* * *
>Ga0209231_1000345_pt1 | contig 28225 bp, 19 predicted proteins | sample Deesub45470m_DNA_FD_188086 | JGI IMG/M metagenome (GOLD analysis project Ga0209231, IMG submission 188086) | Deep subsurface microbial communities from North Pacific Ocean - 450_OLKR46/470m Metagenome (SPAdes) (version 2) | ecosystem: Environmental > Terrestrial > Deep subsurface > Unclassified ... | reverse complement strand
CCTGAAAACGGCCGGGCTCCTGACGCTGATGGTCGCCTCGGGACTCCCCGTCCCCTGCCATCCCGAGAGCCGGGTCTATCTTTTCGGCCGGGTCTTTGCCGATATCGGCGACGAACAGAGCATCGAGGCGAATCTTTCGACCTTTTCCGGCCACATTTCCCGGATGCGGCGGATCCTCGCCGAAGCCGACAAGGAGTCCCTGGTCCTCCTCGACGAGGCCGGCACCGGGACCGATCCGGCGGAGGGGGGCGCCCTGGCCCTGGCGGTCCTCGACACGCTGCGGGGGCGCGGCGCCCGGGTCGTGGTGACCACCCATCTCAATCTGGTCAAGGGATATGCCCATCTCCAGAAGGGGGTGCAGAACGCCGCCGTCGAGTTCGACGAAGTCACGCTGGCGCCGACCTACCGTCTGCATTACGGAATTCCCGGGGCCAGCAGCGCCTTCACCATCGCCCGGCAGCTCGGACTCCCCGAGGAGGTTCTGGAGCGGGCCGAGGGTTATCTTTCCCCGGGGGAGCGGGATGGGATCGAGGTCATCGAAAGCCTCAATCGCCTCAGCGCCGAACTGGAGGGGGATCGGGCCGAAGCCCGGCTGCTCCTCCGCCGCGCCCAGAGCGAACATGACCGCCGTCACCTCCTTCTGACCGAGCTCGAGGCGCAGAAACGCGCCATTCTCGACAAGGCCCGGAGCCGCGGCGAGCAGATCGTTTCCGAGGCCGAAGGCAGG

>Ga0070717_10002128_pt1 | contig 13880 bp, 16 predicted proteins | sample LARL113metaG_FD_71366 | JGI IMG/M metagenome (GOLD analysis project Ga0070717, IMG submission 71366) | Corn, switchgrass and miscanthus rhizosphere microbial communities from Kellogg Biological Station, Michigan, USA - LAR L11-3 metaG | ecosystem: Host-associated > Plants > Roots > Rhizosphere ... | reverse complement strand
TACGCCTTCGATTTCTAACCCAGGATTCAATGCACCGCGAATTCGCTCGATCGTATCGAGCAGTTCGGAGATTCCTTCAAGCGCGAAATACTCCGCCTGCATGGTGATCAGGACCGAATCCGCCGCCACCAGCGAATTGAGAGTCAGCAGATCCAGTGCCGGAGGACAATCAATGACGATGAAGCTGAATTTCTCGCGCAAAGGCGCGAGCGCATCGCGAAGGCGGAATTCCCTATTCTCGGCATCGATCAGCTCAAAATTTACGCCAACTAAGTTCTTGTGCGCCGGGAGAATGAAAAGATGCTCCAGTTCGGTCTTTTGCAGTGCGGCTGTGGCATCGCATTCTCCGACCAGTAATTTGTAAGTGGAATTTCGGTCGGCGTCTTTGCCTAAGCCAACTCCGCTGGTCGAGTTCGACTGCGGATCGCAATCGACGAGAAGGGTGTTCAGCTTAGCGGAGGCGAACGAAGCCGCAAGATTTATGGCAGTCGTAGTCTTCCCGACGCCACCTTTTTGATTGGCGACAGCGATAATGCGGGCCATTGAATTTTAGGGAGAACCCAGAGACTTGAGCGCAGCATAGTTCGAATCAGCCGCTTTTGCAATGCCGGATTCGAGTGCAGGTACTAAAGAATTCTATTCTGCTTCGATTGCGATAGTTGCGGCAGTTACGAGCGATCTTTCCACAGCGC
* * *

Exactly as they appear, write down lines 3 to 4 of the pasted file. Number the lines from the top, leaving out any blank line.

>Ga0070717_10002128_pt1 | contig 13880 bp, 16 predicted proteins | sample LARL113metaG_FD_71366 | JGI IMG/M metagenome (GOLD analysis project Ga0070717, IMG submission 71366) | Corn, switchgrass and miscanthus rhizosphere microbial communities from Kellogg Biological Station, Michigan, USA - LAR L11-3 metaG | ecosystem: Host-associated > Plants > Roots > Rhizosphere ... | reverse complement strand
TACGCCTTCGATTTCTAACCCAGGATTCAATGCACCGCGAATTCGCTCGATCGTATCGAGCAGTTCGGAGATTCCTTCAAGCGCGAAATACTCCGCCTGCATGGTGATCAGGACCGAATCCGCCGCCACCAGCGAATTGAGAGTCAGCAGATCCAGTGCCGGAGGACAATCAATGACGATGAAGCTGAATTTCTCGCGCAAAGGCGCGAGCGCATCGCGAAGGCGGAATTCCCTATTCTCGGCATCGATCAGCTCAAAATTTACGCCAACTAAGTTCTTGTGCGCCGGGAGAATGAAAAGATGCTCCAGTTCGGTCTTTTGCAGTGCGGCTGTGGCATCGCATTCTCCGACCAGTAATTTGTAAGTGGAATTTCGGTCGGCGTCTTTGCCTAAGCCAACTCCGCTGGTCGAGTTCGACTGCGGATCGCAATCGACGAGAAGGGTGTTCAGCTTAGCGGAGGCGAACGAAGCCGCAAGATTTATGGCAGTCGTAGTCTTCCCGACGCCACCTTTTTGATTGGCGACAGCGATAATGCGGGCCATTGAATTTTAGGGAGAACCCAGAGACTTGAGCGCAGCATAGTTCGAATCAGCCGCTTTTGCAATGCCGGATTCGAGTGCAGGTACTAAAGAATTCTATTCTGCTTCGATTGCGATAGTTGCGGCAGTTACGAGCGATCTTTCCACAGCGC